Stupid Web Tricks

Back when I first got on the internet with Family Video in 1997, the service came with unlimited web hosting along with email and internet service for only thirteen bucks. Their URL was a good one: short and easy to remember. I had to get a browser from a brick and mortar software store because there wasn’t much of an internet yet. Since I had free hosting I learned HTML.
When I started my Quake site at the suggestion of someone who had seen a couple of my other game pages, its URL was /mcgrew /games /quake /quake2/. A British gamer and webmaster named “flamethrower” who had a podcast about that game (although they were called “shoutcasts” back then) said it was “the URL from bloody hell” and defied anyone to actually type it in.
But domain name registration cost over a hundred bucks back then, and it wasn’t like I was running a business or anything. Like the sites I run now, they were ad-free. This was not because even though I didn’t realize that web ads are a losing proposition (but nobody else knew it then, either), but that ads were forbidden by the terms of service.
Then GoDaddy came along. They were cheap, but everything I read about them said that they were sleazy. I found Register 4 Less, and they were extremely cheap and they weren’t a bit sleazy. I’m still using them today. Their bottom tier of service gives you your domain name and ten megabytes of storage for fifteen dollars a year. I use that “free” service for My book site,, needs a bit more space than that since I’m hosting a couple dozen full books, some of them heavily illustrated, so I’m paying fifty bucks a year for fifty gigabytes for that site. I get five email addresses to match my domain along with the extra space, and a lot of other goodies; tools a commercial site usually needs. It has every tool I knew of and many I hadn’t heard of.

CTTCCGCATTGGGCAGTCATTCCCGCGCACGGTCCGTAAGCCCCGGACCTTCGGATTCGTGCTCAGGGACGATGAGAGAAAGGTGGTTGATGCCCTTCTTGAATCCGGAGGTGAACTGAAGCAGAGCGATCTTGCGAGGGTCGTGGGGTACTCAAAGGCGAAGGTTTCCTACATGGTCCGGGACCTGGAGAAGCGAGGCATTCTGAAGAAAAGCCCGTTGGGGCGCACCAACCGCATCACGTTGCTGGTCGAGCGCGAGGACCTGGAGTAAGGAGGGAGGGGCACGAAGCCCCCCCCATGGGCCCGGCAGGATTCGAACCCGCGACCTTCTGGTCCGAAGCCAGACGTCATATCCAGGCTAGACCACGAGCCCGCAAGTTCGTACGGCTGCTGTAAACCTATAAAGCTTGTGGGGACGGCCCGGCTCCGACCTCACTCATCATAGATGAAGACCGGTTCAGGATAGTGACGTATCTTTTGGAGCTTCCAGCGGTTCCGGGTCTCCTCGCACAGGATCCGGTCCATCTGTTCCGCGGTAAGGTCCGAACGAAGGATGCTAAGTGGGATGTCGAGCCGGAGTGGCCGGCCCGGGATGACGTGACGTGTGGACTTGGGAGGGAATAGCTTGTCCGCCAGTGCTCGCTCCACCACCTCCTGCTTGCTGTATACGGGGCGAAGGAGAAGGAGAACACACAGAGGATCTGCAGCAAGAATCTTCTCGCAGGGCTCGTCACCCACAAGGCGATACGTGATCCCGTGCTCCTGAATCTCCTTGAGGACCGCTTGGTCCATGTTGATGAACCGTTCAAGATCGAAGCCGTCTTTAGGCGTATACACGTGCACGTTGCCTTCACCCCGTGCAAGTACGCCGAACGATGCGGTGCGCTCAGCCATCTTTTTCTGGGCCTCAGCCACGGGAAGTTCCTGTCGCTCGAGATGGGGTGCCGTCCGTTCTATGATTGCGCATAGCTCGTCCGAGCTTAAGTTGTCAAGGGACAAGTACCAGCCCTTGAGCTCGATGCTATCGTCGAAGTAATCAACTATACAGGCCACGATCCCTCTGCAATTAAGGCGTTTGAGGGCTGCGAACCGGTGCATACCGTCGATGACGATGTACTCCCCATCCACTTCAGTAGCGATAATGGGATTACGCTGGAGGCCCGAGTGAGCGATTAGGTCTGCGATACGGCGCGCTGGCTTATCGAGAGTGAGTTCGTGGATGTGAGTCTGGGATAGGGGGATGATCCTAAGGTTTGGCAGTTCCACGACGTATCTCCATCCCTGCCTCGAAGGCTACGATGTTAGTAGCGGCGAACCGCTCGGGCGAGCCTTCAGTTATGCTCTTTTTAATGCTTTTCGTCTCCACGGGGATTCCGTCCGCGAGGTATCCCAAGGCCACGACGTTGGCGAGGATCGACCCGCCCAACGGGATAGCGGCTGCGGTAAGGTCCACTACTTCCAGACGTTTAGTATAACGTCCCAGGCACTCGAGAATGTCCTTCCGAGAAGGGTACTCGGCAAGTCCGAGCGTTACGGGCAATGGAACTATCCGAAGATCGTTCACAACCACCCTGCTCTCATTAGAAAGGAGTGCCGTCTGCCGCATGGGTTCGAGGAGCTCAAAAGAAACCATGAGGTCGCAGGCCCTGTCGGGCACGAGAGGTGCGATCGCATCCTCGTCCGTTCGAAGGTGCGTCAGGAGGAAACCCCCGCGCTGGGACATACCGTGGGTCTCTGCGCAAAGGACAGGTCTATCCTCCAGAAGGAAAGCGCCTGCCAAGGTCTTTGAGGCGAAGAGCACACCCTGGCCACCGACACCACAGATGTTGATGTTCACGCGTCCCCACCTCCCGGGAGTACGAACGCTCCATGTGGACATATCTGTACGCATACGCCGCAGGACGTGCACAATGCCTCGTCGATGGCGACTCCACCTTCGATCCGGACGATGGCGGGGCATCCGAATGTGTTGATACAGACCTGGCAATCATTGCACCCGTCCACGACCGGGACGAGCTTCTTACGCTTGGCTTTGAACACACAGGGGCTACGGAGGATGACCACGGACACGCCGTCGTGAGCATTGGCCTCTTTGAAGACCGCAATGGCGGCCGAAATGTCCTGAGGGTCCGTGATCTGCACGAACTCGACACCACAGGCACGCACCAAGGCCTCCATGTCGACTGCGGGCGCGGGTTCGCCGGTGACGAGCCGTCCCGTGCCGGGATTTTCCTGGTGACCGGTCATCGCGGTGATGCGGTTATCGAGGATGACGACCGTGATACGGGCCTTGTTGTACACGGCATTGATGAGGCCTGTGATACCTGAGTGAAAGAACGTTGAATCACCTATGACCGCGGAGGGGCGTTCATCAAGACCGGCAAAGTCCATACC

I registered (a “fragfest” was what the games’ battles were called; the URL “” was already taken) around 2000. By then, my site was wildly popular (a lot from it is in Random Scribblings) and “the URL from bloody hell” got a lot of traffic. Mirrored at, the site with the short name got very little traffic.
Later, as I recounted at the site and in the book, I realized that people never got there from typing in the URL but from clicking a link from someone else’s site. The only people who would benefit from a short URL are businesses that advertise on other media.
So what domain name did Rental City (who I saw in a TV commercial) come up with? Not, which would have been the logical choice. Perhaps the domain was taken, but if you google “rental city” the business in Champaign that was being advertised comes up, at least if you’re in Illinois. If so, for “Rental City Champaign-Urbana” would be logical.
They chose, which is how the URL looked on the TV screen; all lower case and all the same uniform color.
How damned stupid are web designers and advertising people these days? First, with no spaces or capitals or change in shade or color between words, it would take more than the few seconds it flashed on the screen to decipher the jumble of letters. They should advertise it as Still stupid, but better. Or make each word in the URL a different color or shade.
I started writing this when the commercial came to mind and I couldn’t remember what was being advertised, only that its URL was brain-dead stupid. The third error should have them very embarrassed. Trying to remember who the ad was for I googled all I could remember of it, “cuat,” and was pointed to the Urban Dictionary, which informed me that “cuat” was a cross between a cunt and a twat. I sure wouldn’t want that in my domain name!
The fourth error was that they also have as an alternate URL that displays the exact same page as the moronic URL. So instead of advertising the easy to type and remember URL, they advertise the clumsy, hard to read URL with a ghetto vulgarity in it.
Then there’s TV channel 3 in Urbana, IL, WCIA. Their URL is, right? Wrong. They dumbly chose “ Yeah, I’m going to type that into my phone... what morons!
None of the other TV stations are any better. WICS? Their brainless URL is, despite the fact that they’re always WICS but are only channel 20 over the air; cable and satellite change the channel numbers. Idiots!